“Our document,” explained Cardinal Veglio, “is a pastoral guide that starts from a fundamental premise, ... which is that every policy, initiative, or intervention in this area must be guided by the principle of the centrality and dignity of every human person. … Indeed, this is the pivot of the Church's social doctrine: 'individual human beings are the foundation, the cause and the end of every social institution'. Refugees, asylum seekers, and the forcibly displaced, therefore, are persons whose dignity must be protected, indeed, it must be the absolute priority. This is why the document recalls the rights granted to each refugee, which promote the individuals' well-being. These are well described in the 1951 Refugee Convention.”
“Governments must respect these rights while further [rights to be extended] to the people involved in forced migration must be studied. Protection must be guaranteed to all who live under conditions of forced migration, taking into account their specific needs, which can vary from a residency permit for victims of human trafficking to the possibility of being granted citizenship for those who are stateless,” the cardinal observed. On the contrary, he noted, it is occurring more and more frequently that refugees are subjected to confined detention, interment in refugee camps, and having their freedom to travel and their right to work restricted.
“It would be very different if their recognized and declared rights were properly respected. After all, the States have established and ratified these convention to ensure that individuals' rights do not remain just proclaimed ideals or commitments that are subscribed to but not honoured. … The Church, for her part, is convinced that the pastoral care for all persons who, in various ways, are involved in forced migration is a collective responsibility, as well as [the responsibility] of each individual believer. … In close connection to moral values and the Christian vision, we mean to save human lives, to restore dignity to persons, to offer hope, and to give adequate social and communal responses. Letting ourselves be challenged by the presence of refugees, asylum seekers, and other persons who have been forcibly displace compels us to go out of our closed world, which is familiar to us, toward the unknown, in mission, in the courageous witness of evangelization,” the prelate concluded.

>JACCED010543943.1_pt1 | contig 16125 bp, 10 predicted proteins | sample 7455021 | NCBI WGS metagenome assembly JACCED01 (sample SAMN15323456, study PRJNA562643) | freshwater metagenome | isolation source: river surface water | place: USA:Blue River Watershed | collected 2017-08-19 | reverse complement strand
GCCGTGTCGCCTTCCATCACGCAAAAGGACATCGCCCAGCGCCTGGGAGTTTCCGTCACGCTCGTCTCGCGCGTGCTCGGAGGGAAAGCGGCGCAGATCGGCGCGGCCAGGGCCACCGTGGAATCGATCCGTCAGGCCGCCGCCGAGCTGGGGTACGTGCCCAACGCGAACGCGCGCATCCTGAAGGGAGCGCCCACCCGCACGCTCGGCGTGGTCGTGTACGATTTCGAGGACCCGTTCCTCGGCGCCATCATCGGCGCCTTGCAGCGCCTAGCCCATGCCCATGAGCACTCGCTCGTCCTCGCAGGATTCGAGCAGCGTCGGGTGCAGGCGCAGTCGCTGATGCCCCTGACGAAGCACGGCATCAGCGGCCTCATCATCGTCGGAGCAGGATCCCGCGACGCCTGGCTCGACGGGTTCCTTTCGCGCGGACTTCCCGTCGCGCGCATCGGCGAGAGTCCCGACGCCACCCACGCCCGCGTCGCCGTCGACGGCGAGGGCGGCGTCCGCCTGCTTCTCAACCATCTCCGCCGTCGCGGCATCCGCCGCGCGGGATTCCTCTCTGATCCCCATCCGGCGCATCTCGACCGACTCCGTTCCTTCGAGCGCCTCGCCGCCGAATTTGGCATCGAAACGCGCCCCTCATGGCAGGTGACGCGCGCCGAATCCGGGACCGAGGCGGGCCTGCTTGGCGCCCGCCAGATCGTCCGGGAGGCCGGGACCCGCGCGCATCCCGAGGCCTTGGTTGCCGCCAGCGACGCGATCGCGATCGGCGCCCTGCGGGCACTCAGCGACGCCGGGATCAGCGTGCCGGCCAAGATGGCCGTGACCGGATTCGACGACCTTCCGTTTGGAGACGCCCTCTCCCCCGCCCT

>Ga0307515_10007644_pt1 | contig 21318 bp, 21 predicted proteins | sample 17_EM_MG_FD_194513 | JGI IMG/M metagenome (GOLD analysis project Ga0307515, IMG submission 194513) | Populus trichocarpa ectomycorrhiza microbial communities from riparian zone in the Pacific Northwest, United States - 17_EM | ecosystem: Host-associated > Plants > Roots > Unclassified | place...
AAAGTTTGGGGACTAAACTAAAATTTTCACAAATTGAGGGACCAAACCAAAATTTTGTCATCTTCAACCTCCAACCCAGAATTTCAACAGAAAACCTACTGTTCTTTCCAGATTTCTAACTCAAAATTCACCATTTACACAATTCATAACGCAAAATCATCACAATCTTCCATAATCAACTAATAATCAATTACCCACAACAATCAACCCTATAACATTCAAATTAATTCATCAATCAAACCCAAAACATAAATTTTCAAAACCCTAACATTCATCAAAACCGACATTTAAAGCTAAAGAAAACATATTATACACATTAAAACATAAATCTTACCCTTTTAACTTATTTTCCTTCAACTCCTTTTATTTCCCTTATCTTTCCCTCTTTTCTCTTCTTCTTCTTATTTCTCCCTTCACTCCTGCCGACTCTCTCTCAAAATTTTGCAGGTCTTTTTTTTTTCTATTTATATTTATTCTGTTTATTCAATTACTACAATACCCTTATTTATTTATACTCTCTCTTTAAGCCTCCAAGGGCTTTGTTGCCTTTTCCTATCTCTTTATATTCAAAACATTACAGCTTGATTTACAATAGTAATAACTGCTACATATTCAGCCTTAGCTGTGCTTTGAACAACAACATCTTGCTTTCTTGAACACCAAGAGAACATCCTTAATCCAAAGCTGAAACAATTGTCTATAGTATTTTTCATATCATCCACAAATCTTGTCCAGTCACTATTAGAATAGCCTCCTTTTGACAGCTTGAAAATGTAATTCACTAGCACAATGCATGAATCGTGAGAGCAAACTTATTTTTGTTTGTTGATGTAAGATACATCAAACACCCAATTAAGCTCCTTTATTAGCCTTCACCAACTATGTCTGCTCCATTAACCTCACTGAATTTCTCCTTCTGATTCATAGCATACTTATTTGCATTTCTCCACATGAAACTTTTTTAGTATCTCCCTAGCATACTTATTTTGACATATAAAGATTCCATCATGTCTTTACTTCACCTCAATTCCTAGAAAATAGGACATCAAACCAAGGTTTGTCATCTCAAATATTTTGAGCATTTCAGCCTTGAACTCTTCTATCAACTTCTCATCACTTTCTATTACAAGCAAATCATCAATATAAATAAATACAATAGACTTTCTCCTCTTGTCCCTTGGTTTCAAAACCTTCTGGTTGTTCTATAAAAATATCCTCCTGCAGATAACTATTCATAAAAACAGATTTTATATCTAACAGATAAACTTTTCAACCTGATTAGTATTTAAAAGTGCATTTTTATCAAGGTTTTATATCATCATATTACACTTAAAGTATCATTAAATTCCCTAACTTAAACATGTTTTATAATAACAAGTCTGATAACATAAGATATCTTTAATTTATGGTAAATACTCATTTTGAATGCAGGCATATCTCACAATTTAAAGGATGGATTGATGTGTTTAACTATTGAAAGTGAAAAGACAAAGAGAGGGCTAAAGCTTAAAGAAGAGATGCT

Cardinal Sarah then referred to the four million displaced persons within Syria, noting the 80,000 deaths, in less than two years, that have been “collateral effects” of the conflict. In this regard he observed that, up until the 1950's, in war there was a proportion of 1 civilian victim to 9 military casualties while today that amount has been inverted and dozens of thousands of people are in flight, “in the attempt to, at least, save their lives”.
He also referenced the population of the Sahel region of Africa, condemned to hunger because of drought, likening the situation to that in the American states that have recently been hit by tornadoes. He emphasized that, “at whatever latitude, the fight against against natural catastrophes is absolutely unequal and gives a sense of how humanity is at the mercy of nature instead of being its responsible custodian.” The cardinal did not overlook those who, even in Europe, are unemployed and condemned to “a 'structural poverty', who pay the price of political choices with their own lives”. Many of these persons chose the path of emigration, unleashing the “phenomenon of a flight of [intellectuals], which further and permanently impoverishes their country of origin”.
In this state of things “the Church intervenes in different ways according to her ability, mainly thanks to the worthy work of her charitable organizations and their volunteers”. But “charity, first of all, is wed to the individual … charity isn't a window or a register. Whoever is in need must be able to find a good Samaritan whose heart beats with theirs because they are made alike and because [the good Samaritan] serves Christ [in serving their neighbour in need].” In the same way, charity “has a plural dimension: the refugee, the impoverished, the suffering need a network of ecclesial support that embraces and assimilates them … recognizing the dignity of the person and making them again feel part of the human family, respecting their identity and their faith” because “the Christian community is called to live the ecclesial dimension of charity”.